Meditation can help, you just have to do it.

This past weekend, I took the opportunity to strengthen my practice, by attending a four day meditation workshop with Peter Riedl at the Mandalahof in Vienna. I wouldn't say it is my first experience with meditation, but it was foundational.
I've been meditating since before it was cool, jumping around with humans in red robes at the Osho Meditation Resort in Pune, India, sitting on the beach with the hippies in Goa. I did laughing meditation, dynamic meditation, heart meditation, dancing meditation, kundalini meditation ... I had learned meditation from the best, and could access it when I needed.

I got a lot more pulled by yoga and movement and this became for a me, a spiritual practice, a moving meditation. I learned to focus my energy on only one thing as I conquered the heat in Bikram Yoga, I learned to breath into all the tight places in my body and help the energy move through with Vinyasa flow and Jivamukti teachers as my practice evolved.

Despite all these learnings, I did not make meditation a consistent practice for myself, and there were still many parts of myself I wanted to change. For example, the conditioned reaction of anger or frustration. In the calm times, my mind knew I was better than that mom that yelled at her kids and her husband, but in the hot times, my mind knew nothing. Only to react. This didn't fit at all with the image I had of myself, and that I wanted to portray. Someone in control of her life, and necessarily, in control of her emotions. In my #sabbatical year in Canada, I worked on this - I practiced meditation regularly, I practiced mindfulness - I worked to identify unhealthy belief systems and to re-wire my thinking.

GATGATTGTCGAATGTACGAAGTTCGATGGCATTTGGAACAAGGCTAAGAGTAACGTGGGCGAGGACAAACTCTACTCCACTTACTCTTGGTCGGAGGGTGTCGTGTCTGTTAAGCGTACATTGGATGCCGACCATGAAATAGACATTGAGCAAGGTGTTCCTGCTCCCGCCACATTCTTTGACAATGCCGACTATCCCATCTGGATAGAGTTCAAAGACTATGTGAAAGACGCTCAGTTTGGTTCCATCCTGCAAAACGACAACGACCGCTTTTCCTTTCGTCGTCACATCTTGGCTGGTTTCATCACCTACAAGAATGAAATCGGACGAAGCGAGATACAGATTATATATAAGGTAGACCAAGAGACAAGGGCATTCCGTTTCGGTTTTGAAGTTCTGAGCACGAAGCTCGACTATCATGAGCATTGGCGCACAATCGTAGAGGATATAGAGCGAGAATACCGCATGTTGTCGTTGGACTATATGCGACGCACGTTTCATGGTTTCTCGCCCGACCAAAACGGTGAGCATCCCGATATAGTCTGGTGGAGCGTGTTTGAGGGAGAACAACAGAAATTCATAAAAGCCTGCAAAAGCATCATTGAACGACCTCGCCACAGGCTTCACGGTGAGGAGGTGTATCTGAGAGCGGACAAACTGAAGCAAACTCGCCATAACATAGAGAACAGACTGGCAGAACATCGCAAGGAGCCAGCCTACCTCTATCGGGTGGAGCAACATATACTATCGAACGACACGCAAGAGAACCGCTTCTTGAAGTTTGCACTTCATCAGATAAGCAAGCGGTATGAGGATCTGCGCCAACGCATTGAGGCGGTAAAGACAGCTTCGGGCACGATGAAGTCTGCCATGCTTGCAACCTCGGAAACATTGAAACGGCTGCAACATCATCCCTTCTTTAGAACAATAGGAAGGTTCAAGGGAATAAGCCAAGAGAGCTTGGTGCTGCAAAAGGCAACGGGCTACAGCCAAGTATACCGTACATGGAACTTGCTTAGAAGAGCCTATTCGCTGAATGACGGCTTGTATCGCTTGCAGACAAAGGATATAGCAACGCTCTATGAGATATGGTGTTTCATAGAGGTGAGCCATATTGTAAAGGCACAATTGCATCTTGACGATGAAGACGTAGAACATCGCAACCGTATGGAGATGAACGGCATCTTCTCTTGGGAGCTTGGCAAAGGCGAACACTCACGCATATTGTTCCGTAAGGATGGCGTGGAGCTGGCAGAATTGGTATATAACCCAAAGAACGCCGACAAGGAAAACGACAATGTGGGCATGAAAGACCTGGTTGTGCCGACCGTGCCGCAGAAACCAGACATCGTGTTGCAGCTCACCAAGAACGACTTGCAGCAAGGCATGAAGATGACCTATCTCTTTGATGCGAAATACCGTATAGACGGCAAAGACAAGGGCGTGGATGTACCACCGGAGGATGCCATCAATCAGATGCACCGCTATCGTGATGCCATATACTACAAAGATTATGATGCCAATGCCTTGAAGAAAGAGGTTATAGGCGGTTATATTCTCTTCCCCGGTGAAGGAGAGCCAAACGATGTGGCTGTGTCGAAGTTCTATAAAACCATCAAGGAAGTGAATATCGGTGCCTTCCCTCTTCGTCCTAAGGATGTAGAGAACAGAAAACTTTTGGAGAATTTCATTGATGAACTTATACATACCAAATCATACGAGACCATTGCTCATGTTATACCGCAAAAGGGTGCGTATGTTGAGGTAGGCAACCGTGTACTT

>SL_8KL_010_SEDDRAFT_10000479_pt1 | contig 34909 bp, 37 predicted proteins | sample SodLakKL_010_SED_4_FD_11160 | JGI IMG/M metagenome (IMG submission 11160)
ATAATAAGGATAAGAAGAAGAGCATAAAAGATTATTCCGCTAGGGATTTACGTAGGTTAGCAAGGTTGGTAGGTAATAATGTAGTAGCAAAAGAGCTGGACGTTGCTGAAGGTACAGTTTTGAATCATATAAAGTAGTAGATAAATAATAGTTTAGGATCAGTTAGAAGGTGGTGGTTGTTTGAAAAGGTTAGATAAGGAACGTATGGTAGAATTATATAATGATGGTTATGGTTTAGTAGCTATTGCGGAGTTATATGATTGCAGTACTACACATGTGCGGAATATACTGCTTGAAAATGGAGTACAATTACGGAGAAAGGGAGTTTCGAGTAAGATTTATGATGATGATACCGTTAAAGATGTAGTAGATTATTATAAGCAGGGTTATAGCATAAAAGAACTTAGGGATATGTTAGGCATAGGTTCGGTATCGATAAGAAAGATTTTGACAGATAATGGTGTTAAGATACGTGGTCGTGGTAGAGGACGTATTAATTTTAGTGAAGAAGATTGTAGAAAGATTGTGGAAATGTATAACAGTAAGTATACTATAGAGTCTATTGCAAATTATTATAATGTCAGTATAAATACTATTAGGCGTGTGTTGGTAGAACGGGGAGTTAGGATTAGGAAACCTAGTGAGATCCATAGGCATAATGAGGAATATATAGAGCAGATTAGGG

And yet : Meditation only works when you do it. It is not a theoretical practice, but a practice exercise: it doesn't matter how many times you have done it already, you need to keep doing it for it work - you need to COMMIT TO SIT.

This was the first thing, the workshop with Peter reminded me of. Meditation is never done, it is an ongoing practice- the good news is, when you put in the time, like everything else, it does get easier.

So why is it often still so difficult to stay committed to things we know are good for us?

Peter Riedl, photographed at the Mandalahof in Vienna

The mind is a tricky thing

Like exercise, healthy eating, getting enough rest - meditation is difficult to commit to for the exact reason we need to do it : because our mind is always playing tricks on us. We are on auto-pilot, on a constant stream of conditioned reaction. And the majority of the time - in fact 90% of the time, we don't even know we are reacting. We operate in a state of unconsciousness, not aware of our thoughts, actions or reactions. Our actions are not intentional.

It is because of this, that we suffer; and it is the cause of our suffering and the way out of suffering that Buddha wanted to teach us. The goal of meditation is enlightenment - and this is nothing other than increasing the amount of consciousness in our lives. Someone who has achieved the state of being 80 or 85% conscious is on the path to enlightenment. This comes by knowing our thoughts, raising our awareness to our reactions and investigating and actively setting an intent. This gives us the ability to intentionality choose an action and therefore create a new path for ourselves, out of our suffering.